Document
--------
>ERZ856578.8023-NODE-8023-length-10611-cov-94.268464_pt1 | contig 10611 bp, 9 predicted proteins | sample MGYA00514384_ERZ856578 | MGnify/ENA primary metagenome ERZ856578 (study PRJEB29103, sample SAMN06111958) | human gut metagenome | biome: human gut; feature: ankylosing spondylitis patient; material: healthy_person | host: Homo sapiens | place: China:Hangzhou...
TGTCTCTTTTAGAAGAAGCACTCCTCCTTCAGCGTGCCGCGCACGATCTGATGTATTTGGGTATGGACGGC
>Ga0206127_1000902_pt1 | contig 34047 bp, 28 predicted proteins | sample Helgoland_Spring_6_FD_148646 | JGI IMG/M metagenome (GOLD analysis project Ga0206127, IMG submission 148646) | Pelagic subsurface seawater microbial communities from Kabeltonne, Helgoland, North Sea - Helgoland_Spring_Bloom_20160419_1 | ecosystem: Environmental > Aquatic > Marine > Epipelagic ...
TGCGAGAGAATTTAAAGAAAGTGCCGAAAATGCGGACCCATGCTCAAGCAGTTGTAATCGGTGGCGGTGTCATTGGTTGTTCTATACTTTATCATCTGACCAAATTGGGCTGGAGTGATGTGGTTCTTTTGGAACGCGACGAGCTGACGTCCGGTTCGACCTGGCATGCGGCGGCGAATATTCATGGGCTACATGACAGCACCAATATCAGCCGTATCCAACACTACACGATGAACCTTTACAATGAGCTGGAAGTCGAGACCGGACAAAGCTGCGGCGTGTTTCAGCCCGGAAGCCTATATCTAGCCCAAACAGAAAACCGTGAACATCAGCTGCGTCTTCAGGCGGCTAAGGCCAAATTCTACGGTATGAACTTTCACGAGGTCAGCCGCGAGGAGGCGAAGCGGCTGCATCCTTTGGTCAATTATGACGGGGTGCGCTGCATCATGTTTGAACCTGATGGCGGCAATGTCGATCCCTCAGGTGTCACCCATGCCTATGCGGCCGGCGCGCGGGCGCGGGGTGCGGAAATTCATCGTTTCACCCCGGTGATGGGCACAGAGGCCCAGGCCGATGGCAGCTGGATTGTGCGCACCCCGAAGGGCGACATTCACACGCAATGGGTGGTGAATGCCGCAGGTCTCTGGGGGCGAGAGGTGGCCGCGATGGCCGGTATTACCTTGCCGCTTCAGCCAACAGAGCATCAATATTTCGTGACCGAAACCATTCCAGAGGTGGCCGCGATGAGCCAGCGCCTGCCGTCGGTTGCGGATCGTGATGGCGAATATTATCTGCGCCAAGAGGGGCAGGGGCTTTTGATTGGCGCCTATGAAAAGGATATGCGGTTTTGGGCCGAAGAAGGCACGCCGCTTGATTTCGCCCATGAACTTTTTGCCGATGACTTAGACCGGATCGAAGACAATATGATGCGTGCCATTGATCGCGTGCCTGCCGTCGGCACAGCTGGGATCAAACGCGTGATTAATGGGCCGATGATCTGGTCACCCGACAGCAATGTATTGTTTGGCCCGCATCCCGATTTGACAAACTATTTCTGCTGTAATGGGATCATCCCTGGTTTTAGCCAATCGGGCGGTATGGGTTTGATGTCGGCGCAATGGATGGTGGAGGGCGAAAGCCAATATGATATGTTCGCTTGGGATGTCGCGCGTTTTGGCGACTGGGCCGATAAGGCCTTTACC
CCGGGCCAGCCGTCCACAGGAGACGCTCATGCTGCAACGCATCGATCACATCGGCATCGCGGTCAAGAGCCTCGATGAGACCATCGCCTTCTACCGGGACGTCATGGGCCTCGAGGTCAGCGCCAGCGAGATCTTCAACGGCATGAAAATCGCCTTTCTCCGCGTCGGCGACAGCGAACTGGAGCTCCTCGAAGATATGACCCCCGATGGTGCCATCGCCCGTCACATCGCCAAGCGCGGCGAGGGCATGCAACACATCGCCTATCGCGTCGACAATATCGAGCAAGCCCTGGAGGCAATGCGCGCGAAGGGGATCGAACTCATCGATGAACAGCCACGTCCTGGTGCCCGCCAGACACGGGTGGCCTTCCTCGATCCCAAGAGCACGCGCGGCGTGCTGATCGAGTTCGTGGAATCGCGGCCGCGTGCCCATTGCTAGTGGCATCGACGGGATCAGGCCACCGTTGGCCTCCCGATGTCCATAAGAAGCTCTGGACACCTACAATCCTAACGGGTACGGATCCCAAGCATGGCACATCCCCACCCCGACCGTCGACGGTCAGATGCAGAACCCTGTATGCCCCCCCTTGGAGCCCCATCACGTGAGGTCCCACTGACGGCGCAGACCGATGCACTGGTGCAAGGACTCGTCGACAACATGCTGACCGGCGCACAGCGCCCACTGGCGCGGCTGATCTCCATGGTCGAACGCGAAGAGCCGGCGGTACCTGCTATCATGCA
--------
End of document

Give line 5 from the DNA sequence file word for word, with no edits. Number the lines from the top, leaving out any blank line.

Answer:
CCGGGCCAGCCGTCCACAGGAGACGCTCATGCTGCAACGCATCGATCACATCGGCATCGCGGTCAAGAGCCTCGATGAGACCATCGCCTTCTACCGGGACGTCATGGGCCTCGAGGTCAGCGCCAGCGAGATCTTCAACGGCATGAAAATCGCCTTTCTCCGCGTCGGCGACAGCGAACTGGAGCTCCTCGAAGATATGACCCCCGATGGTGCCATCGCCCGTCACATCGCCAAGCGCGGCGAGGGCATGCAACACATCGCCTATCGCGTCGACAATATCGAGCAAGCCCTGGAGGCAATGCGCGCGAAGGGGATCGAACTCATCGATGAACAGCCACGTCCTGGTGCCCGCCAGACACGGGTGGCCTTCCTCGATCCCAAGAGCACGCGCGGCGTGCTGATCGAGTTCGTGGAATCGCGGCCGCGTGCCCATTGCTAGTGGCATCGACGGGATCAGGCCACCGTTGGCCTCCCGATGTCCATAAGAAGCTCTGGACACCTACAATCCTAACGGGTACGGATCCCAAGCATGGCACATCCCCACCCCGACCGTCGACGGTCAGATGCAGAACCCTGTATGCCCCCCCTTGGAGCCCCATCACGTGAGGTCCCACTGACGGCGCAGACCGATGCACTGGTGCAAGGACTCGTCGACAACATGCTGACCGGCGCACAGCGCCCACTGGCGCGGCTGATCTCCATGGTCGAACGCGAAGAGCCGGCGGTACCTGCTATCATGCA